Compared to the typical, very simple mining town architecture of early Park City, this Victorian commercial structure is unusual in its elaborate detailing. The stamped metal front was readily available by mail order catalog at the turn of the century. The pressed metal detailing on this building is Main Street’s last example of this once common facade treatment. Remodeling undertaken in the late 1970’s emphasized the Victorian detailing, and added the wooden canopy which is a dominant feature of the building today.
Frank Andrew Building
Frank Andrew was a prominent Park City merchant who established a hardware and house furnishings emporium in 1892. After his place of business was destroyed in the Great Fire of 1898, Andrew built this structure in the fall of that year. Reflecting a trend to make buildings less vulnerable to fire, this building was constructed of stone with a brick facade.
Andrew’s business, which dealt in both new and used furniture, occupied the entire premises. Originally the entry was located on the south end, with a four-sectioned display window to the north of it. Andrew’s name was shown on the upper part of the front facade, and is still visible today.
Presently the building has a central, recessed entry flanked by display windows, a typical configuration in Victorian mining town commercial structures. The interior has been divided to accommodate two separate businesses at ground level, and has for many years housed a hair salon and ice cream parlor. The basement was also remodeled to serve as a bar and, more recently, a restaurant.
Summit County Sheriff’s Office
This one-story frame commercial structure was built in 1905 for use as the Summit County Sheriff’s Office. Because the county sheriff was not based in Park City the office was not often used. In the 1940s Sheriff George Fisher installed a large safe on the premises. Since only Fisher knew the combination, the safe remained unopened for several decades.
In the 1960s Summit County gave use of the building to park City, which turned it into a small museum of local history. The dilapidated facade was painted and repaired by the Kiwanis Club. It was used as a Chamber of Commerce office in the mid-1970s, then abandoned for several years. Ownership has recently passed to private hands, and the building was converted to a card and gift shop in 1983. It is listed on the National Register of Historic Places.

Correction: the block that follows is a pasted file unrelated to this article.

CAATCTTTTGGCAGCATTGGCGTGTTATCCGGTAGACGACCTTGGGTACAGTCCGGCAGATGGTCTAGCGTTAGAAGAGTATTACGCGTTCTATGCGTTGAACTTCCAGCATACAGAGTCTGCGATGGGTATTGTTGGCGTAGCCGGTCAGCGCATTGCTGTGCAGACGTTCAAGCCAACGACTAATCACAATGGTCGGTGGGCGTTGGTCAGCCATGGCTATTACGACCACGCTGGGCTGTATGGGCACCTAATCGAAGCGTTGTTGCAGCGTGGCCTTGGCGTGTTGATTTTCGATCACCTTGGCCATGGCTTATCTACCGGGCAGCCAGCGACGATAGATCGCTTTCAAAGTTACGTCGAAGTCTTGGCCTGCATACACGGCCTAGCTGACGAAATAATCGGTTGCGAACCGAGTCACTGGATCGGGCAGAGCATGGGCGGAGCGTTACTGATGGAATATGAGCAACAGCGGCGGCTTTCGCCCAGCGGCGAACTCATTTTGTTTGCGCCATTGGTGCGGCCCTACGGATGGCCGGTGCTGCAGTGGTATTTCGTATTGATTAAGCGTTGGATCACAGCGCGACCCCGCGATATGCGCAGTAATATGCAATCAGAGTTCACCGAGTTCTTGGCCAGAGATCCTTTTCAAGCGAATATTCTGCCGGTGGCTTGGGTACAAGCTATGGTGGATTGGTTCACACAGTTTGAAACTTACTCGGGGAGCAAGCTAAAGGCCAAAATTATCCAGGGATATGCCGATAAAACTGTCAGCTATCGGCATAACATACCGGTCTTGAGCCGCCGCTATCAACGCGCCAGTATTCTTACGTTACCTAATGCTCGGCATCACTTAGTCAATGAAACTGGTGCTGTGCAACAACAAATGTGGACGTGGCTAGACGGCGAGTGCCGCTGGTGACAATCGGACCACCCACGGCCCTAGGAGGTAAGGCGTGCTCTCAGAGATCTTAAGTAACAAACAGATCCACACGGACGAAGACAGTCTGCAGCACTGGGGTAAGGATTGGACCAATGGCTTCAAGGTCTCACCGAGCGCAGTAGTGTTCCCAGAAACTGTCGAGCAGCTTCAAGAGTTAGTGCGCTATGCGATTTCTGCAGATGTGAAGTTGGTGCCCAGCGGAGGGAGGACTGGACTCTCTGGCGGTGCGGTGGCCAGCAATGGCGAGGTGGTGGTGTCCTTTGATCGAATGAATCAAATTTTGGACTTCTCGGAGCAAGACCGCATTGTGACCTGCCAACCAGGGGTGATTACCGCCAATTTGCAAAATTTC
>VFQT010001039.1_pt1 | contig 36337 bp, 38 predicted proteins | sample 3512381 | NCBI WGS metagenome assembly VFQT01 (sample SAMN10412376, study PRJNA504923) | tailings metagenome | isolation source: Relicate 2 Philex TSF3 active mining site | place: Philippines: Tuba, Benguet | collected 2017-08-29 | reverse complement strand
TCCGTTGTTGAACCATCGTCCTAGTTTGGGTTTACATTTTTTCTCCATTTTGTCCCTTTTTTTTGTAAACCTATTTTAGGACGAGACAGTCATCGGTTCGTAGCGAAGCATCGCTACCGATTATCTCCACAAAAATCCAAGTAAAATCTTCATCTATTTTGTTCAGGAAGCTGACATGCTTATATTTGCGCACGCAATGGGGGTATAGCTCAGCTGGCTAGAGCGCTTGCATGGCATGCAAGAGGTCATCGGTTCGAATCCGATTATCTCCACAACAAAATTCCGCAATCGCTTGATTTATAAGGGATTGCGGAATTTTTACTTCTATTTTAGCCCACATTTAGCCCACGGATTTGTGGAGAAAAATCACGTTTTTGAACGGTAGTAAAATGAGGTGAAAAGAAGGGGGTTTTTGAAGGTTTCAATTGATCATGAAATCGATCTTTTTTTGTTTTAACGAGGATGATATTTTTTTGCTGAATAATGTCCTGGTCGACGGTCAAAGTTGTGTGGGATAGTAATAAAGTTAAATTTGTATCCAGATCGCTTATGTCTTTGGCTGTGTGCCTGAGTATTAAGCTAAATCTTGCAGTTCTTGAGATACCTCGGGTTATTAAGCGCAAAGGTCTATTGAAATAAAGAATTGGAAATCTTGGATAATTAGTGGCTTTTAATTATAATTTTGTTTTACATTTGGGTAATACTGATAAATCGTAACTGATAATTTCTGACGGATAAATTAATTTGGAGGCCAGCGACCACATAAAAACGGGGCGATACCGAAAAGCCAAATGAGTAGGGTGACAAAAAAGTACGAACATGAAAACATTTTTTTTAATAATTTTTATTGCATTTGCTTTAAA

Star Meat & Grocery
built for $1000 shortly after the 1898 fire, this is a false front, one story commercial structure very typical of mining town architecture of its day. The southern section was built first; the northern section was added twenty years later. One of the Main Street’s first electric signs was installed here in 1903.
Original proprietor George Smith moved here from Heber City to open a butcher shop in this building. Until that time Park City’s groceries, meat and produce were supplied by Heber merchants. Smith, who later became mayor, formed a partnership with Alonzo Brim, and this the Smith & Brim meat market was established. When Smith died, his employee George Hoover bought the business, painted a star over the Smith & Brim sign, and renamed the market “Star Meat & Grocery”.
Subsequent owners Waldo Thompson and Wendell Paulsen continued the business until the 1950’s, when the doors were closed and the building vacated. In 1963 Ed and Roslyn Grose purchased the building and for nearly two decades displayed and sold antiques and Park City memorabilia. In 1982 new owners founded the fine art and folk craft gallery occupying the building at present.
XIX Olympic Winter Games
This was the hub of Park City’s Olympic Winter Games Celebrations. Over 500 thousand visitors enjoyed non-stop music, food, roving entertainment, giant video boards, pin trading, special lighting effects, and hospitality warning fires. People from every corner of the world came to celebrate the “greatest Olympics ever” in Park City. Coca-Cola located their Pin Trading headquarters here on 5th Street in a large temporary structure featuring daily live entertainment and a “pin trading university.”